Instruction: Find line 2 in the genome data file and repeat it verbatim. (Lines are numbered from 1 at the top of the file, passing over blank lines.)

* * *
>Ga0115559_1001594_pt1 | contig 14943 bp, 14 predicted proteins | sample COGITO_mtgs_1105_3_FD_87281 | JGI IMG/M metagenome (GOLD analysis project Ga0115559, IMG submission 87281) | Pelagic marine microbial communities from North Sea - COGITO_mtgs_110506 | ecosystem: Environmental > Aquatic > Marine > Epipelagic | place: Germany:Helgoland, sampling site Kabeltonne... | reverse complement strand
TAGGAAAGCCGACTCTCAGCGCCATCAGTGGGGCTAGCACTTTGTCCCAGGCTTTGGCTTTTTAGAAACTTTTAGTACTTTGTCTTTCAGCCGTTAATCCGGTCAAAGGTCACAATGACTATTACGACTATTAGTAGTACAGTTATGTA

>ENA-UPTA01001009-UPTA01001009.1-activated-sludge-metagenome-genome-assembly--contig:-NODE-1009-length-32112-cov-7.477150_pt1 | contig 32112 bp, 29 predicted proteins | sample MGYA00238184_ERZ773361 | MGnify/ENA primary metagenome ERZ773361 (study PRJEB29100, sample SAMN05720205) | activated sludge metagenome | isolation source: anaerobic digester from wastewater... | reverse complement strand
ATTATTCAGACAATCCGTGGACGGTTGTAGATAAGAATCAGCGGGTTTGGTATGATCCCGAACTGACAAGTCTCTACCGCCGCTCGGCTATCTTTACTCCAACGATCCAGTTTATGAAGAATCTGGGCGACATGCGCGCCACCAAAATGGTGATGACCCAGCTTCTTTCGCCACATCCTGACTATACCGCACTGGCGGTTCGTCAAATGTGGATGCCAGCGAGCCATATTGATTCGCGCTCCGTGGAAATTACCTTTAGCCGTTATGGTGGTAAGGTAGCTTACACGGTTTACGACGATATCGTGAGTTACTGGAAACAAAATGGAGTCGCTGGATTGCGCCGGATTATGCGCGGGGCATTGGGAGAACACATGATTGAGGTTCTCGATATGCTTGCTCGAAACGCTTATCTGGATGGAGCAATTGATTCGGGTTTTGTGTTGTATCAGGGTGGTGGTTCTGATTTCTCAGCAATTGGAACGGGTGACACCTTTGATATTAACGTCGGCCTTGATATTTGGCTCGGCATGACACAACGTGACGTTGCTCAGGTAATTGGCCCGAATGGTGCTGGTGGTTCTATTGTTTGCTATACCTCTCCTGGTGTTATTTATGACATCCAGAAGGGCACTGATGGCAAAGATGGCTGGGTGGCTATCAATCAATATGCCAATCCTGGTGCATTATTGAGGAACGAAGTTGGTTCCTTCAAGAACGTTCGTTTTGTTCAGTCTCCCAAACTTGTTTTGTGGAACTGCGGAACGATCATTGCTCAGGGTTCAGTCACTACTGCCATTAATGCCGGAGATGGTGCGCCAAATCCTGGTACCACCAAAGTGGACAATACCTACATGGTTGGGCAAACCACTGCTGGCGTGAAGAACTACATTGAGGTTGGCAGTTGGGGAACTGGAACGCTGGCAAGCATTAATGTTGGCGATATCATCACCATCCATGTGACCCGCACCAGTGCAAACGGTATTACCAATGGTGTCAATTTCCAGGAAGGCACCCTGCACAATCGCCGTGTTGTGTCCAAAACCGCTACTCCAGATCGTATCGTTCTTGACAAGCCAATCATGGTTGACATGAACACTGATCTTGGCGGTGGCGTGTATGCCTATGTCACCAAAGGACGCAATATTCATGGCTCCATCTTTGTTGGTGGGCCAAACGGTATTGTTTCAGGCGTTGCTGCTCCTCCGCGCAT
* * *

TAGGAAAGCCGACTCTCAGCGCCATCAGTGGGGCTAGCACTTTGTCCCAGGCTTTGGCTTTTTAGAAACTTTTAGTACTTTGTCTTTCAGCCGTTAATCCGGTCAAAGGTCACAATGACTATTACGACTATTAGTAGTACAGTTATGTA